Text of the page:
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2 February 2018, 08:18 | Updated: 2 February 2018, 08:20
The funeral will be held later for a Bournemouth man, killed in Syria fighting against so-called Islamic State.
24-year-old Jac Holmes had been helping Kurdish forces clear landmines in the city of Raqqa in October 2017. Jac had been fighting with the Kurdistan People's Protection Units (YPG) since January 2015.
Jac's body was repatriated in January, along with that of Ollie Hall. He also died late last year after joining Kurdish forces. Their families and members of the Kurdish community laid flowers at Heathrow on their return.
A service is being held for Jac this afternoon at Poole Crematorium.
His mum Angie Blannin said she was "extremely proud" of her son, who had no previous military experience.
"He stood up for what he believed in and he had the courage of his convictions to go out and do something where he thought that the West were not doing enough," she told the Press Association.
"To defeat Isis (another name for IS) he felt that it was not just a Syrian problem, or Middle Eastern problem, it was a world problem.
"He wanted to go and do something about that and not just be a keyboard warrior."
Mrs Blannin said that when her son first said he wanted to go and fight IS she was "completely shocked" and thought she may be able to change his mind.
But she said the former painter and decorator was set on what he wanted to do and in the later stages had been keen to stay for the liberation of Raqqa. Describing Mr Holmes, his mother said:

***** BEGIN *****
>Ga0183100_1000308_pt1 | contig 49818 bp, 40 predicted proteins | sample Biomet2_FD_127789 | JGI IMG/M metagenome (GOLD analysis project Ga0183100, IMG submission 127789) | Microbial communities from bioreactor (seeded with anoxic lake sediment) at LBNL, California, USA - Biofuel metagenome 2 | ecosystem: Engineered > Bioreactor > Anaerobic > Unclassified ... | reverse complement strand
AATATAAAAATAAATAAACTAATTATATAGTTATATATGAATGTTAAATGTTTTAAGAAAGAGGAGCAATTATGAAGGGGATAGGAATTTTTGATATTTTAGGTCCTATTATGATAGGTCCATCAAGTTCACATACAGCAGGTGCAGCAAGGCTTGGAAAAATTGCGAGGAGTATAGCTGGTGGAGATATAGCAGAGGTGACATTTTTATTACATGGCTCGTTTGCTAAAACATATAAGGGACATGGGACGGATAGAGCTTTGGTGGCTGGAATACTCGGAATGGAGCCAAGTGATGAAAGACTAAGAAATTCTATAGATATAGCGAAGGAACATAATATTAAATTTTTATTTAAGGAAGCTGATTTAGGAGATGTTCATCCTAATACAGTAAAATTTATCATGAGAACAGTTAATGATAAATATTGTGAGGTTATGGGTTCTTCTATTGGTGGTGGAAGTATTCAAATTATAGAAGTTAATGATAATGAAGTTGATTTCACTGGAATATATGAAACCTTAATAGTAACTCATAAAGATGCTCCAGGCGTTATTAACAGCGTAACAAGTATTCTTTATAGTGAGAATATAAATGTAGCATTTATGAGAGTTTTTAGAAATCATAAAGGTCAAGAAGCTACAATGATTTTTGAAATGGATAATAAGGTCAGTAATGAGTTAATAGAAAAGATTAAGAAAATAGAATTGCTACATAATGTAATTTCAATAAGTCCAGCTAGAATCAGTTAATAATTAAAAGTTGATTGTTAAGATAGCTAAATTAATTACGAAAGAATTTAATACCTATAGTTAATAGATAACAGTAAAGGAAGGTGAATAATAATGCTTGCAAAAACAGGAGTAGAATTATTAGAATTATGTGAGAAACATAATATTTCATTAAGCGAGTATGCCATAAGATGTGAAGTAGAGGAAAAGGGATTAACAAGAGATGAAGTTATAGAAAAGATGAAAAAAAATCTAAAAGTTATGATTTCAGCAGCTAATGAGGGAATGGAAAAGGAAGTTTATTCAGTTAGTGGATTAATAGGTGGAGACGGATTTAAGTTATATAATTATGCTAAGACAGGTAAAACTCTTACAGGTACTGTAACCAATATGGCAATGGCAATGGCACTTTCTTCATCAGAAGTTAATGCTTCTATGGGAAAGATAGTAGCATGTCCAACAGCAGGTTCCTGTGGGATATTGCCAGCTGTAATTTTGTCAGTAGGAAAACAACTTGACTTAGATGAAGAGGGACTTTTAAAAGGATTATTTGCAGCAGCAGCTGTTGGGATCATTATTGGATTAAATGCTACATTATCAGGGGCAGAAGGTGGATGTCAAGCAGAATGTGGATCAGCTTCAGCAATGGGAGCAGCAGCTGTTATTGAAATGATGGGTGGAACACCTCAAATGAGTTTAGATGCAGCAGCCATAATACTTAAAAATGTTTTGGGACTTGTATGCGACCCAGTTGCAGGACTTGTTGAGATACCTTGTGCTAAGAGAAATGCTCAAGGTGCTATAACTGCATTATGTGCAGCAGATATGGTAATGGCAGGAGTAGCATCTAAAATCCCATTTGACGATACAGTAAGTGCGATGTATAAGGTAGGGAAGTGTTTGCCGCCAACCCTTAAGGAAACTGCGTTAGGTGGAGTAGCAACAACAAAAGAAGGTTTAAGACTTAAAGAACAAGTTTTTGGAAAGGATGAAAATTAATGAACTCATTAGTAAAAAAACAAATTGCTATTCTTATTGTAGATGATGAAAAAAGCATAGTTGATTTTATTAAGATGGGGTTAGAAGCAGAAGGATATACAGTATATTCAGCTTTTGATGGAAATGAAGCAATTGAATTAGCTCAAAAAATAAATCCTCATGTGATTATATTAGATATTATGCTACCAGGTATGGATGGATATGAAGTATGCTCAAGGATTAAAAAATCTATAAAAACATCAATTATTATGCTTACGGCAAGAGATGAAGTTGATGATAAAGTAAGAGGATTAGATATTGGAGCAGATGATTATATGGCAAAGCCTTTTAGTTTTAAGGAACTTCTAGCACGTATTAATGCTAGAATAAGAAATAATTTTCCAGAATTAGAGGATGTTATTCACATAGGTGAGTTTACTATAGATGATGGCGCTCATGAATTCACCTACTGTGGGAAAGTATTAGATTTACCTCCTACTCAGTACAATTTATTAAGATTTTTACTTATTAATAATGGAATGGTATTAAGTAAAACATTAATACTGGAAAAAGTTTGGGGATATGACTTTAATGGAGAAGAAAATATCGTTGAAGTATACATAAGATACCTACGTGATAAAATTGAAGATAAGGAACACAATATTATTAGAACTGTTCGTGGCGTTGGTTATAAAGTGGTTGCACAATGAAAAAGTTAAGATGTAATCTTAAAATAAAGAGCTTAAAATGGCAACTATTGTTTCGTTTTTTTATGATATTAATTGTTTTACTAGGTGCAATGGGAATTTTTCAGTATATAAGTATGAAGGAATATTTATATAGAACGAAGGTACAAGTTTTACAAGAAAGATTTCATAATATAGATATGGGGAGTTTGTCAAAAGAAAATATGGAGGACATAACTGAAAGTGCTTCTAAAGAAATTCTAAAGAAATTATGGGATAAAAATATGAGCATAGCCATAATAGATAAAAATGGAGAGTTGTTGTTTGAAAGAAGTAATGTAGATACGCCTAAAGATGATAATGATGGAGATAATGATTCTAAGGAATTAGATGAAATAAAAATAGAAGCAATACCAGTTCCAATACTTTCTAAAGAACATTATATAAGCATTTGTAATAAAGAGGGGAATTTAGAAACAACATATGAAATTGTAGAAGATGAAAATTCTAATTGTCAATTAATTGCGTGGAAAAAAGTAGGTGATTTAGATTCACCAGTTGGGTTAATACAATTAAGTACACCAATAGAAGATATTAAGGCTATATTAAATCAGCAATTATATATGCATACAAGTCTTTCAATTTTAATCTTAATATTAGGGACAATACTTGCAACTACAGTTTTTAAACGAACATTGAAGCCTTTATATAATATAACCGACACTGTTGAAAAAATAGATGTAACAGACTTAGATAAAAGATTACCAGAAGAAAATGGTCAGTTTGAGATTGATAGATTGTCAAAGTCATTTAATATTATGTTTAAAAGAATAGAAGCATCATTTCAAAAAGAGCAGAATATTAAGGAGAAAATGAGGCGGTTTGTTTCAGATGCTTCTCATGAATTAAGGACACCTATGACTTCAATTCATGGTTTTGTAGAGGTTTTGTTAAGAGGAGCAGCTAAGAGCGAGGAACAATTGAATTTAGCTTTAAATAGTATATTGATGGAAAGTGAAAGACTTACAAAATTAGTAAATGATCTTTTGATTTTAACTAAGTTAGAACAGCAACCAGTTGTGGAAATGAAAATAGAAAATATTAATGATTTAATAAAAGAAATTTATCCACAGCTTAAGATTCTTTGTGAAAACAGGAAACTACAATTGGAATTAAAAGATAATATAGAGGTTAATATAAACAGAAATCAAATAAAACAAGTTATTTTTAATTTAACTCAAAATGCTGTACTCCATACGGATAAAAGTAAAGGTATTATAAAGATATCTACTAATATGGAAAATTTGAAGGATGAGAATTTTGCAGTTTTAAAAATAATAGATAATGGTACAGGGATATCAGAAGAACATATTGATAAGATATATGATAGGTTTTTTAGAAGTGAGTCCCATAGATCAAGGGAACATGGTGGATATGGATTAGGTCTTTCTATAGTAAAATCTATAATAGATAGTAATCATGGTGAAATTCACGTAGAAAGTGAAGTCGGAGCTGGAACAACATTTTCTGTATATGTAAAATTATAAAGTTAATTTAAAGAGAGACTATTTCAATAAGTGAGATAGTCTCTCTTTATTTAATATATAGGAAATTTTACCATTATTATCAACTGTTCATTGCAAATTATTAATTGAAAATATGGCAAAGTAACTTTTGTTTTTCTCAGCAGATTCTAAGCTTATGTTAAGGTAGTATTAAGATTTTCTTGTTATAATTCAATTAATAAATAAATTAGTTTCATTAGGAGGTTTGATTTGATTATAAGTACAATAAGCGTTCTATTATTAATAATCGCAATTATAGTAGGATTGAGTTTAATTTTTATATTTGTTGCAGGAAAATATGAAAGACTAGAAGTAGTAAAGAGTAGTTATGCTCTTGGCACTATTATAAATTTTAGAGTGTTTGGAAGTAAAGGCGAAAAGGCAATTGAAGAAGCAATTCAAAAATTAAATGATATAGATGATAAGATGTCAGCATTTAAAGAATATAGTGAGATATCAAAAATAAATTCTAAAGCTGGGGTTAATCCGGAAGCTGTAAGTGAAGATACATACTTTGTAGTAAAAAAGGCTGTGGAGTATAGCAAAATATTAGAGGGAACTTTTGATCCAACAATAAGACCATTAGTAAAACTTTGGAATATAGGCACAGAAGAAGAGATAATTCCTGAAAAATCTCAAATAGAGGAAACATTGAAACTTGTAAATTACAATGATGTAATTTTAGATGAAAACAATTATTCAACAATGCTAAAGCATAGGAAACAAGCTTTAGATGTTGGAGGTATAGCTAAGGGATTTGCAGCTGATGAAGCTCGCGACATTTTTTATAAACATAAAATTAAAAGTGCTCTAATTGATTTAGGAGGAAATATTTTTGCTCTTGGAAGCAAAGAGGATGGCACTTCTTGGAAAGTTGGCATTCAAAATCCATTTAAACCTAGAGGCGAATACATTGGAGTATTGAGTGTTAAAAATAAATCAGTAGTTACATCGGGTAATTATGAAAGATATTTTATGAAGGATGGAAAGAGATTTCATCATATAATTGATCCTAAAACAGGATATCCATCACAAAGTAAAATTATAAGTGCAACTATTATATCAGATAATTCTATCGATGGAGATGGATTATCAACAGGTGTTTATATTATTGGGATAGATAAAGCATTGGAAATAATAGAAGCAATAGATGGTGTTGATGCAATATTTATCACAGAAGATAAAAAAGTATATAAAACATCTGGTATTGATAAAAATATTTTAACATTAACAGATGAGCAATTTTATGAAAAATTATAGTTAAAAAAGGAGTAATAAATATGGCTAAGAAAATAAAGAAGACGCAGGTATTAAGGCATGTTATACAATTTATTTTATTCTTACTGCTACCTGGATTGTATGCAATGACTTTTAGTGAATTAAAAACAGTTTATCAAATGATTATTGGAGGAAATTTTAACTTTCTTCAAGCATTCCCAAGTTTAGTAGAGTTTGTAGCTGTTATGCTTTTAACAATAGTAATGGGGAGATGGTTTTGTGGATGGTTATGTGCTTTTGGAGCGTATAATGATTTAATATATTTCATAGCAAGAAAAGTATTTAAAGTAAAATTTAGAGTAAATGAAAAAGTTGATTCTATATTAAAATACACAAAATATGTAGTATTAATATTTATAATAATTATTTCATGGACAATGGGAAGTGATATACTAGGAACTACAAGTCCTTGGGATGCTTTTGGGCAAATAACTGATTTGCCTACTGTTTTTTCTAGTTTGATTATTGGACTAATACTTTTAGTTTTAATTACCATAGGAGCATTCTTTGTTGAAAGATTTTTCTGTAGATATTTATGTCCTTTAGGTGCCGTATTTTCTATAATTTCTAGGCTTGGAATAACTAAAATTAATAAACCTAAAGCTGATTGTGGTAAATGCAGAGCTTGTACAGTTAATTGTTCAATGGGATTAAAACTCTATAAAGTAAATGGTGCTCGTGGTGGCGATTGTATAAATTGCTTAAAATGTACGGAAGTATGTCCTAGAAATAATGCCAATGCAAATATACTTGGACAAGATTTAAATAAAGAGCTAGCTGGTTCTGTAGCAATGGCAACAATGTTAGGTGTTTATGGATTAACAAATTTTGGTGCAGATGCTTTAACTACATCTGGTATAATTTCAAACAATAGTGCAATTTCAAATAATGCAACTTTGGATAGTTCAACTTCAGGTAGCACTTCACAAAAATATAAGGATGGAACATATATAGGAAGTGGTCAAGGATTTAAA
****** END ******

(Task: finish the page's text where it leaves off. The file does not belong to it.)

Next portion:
"He had an incredible sense of humour, he was very straightforward and was very direct, very headstrong - like me.
"And he had a sense of doing something for the greater good. He wasn't driven by money or possessions - he was quite happy to live the life that he lived.
"Which was, let's be honest, most people would find living in Syria for three years, tough - no electricity, living in burnt-out villages, not being able to wash and shower every day.
"This was the boy who liked a nice bed, and a nice pillow. When he first went there I thought he would probably last about six weeks ... and he will want to come home.
"But he stuck it, and he loved it.
"I think it made him, he learnt the language - he spoke fluent Kurdish - he integrated very well and had so much respect from the commanders and his peers."
More than 150 people are expected to go along to Poole Crematorium, on Gravel Hill in Broadstone, for the service starting at 1pm.
(Picture: Jac Holmes / Facebook)